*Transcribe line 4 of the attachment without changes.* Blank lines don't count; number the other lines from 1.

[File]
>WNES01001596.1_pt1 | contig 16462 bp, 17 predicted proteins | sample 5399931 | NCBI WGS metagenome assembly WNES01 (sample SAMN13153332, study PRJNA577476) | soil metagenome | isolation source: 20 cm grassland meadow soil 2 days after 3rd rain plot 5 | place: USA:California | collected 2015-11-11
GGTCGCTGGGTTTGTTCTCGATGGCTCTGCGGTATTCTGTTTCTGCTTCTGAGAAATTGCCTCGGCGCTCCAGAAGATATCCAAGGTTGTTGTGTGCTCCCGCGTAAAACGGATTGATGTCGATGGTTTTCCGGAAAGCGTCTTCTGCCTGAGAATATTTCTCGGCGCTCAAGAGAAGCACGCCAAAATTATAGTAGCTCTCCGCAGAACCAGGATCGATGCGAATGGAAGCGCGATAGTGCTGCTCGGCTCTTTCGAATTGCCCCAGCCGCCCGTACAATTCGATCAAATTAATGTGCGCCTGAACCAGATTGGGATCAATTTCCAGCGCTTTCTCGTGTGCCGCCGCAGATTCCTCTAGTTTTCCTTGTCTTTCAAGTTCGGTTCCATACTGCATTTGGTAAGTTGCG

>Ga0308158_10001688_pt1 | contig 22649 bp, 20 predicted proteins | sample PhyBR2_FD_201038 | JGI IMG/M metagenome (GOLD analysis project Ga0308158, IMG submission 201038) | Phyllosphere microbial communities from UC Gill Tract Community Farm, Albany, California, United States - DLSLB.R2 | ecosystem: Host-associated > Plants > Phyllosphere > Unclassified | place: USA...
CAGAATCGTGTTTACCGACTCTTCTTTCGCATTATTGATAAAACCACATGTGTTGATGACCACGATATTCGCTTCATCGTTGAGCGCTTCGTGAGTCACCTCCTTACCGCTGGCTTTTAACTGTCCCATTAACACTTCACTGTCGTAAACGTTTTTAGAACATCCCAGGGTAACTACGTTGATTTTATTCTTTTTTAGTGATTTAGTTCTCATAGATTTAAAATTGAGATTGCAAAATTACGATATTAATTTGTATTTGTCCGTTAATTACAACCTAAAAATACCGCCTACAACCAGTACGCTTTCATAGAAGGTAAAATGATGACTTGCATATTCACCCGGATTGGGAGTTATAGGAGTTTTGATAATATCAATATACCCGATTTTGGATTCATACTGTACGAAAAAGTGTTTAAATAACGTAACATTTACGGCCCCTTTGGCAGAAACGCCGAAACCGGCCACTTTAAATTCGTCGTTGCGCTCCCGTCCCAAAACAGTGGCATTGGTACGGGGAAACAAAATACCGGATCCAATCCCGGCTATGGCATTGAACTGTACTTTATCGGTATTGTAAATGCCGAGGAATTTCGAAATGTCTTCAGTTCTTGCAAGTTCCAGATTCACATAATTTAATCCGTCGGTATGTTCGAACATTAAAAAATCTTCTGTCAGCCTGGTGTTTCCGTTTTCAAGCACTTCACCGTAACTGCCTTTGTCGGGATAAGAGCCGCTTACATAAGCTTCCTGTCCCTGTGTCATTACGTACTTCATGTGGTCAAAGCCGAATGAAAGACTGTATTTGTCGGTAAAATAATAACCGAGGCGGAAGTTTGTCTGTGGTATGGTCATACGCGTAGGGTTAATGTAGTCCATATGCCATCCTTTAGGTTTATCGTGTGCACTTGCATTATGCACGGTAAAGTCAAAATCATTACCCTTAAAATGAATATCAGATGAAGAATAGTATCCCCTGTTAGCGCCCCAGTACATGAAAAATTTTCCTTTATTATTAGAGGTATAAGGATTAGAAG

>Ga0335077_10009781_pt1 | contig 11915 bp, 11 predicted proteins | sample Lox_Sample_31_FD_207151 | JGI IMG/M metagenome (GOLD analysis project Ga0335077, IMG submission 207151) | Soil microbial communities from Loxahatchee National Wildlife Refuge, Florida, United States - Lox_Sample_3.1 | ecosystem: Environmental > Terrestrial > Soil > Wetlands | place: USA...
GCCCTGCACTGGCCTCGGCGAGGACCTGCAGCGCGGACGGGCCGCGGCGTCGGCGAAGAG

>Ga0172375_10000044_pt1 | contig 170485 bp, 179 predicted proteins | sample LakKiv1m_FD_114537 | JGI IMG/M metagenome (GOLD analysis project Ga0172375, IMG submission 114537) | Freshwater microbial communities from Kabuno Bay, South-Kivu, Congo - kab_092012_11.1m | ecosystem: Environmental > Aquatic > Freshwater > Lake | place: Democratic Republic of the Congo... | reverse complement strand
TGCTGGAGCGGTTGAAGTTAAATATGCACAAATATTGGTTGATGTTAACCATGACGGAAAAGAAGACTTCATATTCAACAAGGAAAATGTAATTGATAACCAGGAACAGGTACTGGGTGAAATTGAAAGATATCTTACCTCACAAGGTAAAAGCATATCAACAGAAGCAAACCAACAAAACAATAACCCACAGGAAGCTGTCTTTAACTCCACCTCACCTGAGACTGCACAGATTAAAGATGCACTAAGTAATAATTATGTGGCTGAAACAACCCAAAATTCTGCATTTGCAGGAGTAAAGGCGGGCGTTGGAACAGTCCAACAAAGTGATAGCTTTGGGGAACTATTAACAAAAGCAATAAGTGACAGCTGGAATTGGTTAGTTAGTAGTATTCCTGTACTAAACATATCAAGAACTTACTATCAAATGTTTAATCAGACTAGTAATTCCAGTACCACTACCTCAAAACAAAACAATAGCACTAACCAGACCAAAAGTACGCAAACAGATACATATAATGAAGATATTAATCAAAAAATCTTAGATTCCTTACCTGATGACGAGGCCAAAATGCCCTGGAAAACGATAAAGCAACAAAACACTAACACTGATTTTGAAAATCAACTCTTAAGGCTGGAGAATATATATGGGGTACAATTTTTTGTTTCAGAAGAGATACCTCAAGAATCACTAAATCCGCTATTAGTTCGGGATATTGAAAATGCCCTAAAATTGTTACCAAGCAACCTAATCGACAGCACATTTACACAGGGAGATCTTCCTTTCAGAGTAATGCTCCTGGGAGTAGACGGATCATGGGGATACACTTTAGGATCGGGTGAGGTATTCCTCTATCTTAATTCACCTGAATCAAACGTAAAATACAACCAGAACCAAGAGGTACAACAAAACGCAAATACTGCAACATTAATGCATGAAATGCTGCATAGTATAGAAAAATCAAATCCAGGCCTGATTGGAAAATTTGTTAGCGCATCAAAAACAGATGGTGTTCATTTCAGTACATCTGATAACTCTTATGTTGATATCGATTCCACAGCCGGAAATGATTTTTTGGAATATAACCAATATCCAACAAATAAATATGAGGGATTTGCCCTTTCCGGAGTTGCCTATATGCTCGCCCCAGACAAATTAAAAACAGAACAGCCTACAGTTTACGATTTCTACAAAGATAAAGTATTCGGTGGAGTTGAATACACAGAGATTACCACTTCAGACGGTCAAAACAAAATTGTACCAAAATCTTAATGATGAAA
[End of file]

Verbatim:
CAGAATCGTGTTTACCGACTCTTCTTTCGCATTATTGATAAAACCACATGTGTTGATGACCACGATATTCGCTTCATCGTTGAGCGCTTCGTGAGTCACCTCCTTACCGCTGGCTTTTAACTGTCCCATTAACACTTCACTGTCGTAAACGTTTTTAGAACATCCCAGGGTAACTACGTTGATTTTATTCTTTTTTAGTGATTTAGTTCTCATAGATTTAAAATTGAGATTGCAAAATTACGATATTAATTTGTATTTGTCCGTTAATTACAACCTAAAAATACCGCCTACAACCAGTACGCTTTCATAGAAGGTAAAATGATGACTTGCATATTCACCCGGATTGGGAGTTATAGGAGTTTTGATAATATCAATATACCCGATTTTGGATTCATACTGTACGAAAAAGTGTTTAAATAACGTAACATTTACGGCCCCTTTGGCAGAAACGCCGAAACCGGCCACTTTAAATTCGTCGTTGCGCTCCCGTCCCAAAACAGTGGCATTGGTACGGGGAAACAAAATACCGGATCCAATCCCGGCTATGGCATTGAACTGTACTTTATCGGTATTGTAAATGCCGAGGAATTTCGAAATGTCTTCAGTTCTTGCAAGTTCCAGATTCACATAATTTAATCCGTCGGTATGTTCGAACATTAAAAAATCTTCTGTCAGCCTGGTGTTTCCGTTTTCAAGCACTTCACCGTAACTGCCTTTGTCGGGATAAGAGCCGCTTACATAAGCTTCCTGTCCCTGTGTCATTACGTACTTCATGTGGTCAAAGCCGAATGAAAGACTGTATTTGTCGGTAAAATAATAACCGAGGCGGAAGTTTGTCTGTGGTATGGTCATACGCGTAGGGTTAATGTAGTCCATATGCCATCCTTTAGGTTTATCGTGTGCACTTGCATTATGCACGGTAAAGTCAAAATCATTACCCTTAAAATGAATATCAGATGAAGAATAGTATCCCCTGTTAGCGCCCCAGTACATGAAAAATTTTCCTTTATTATTAGAGGTATAAGGATTAGAAG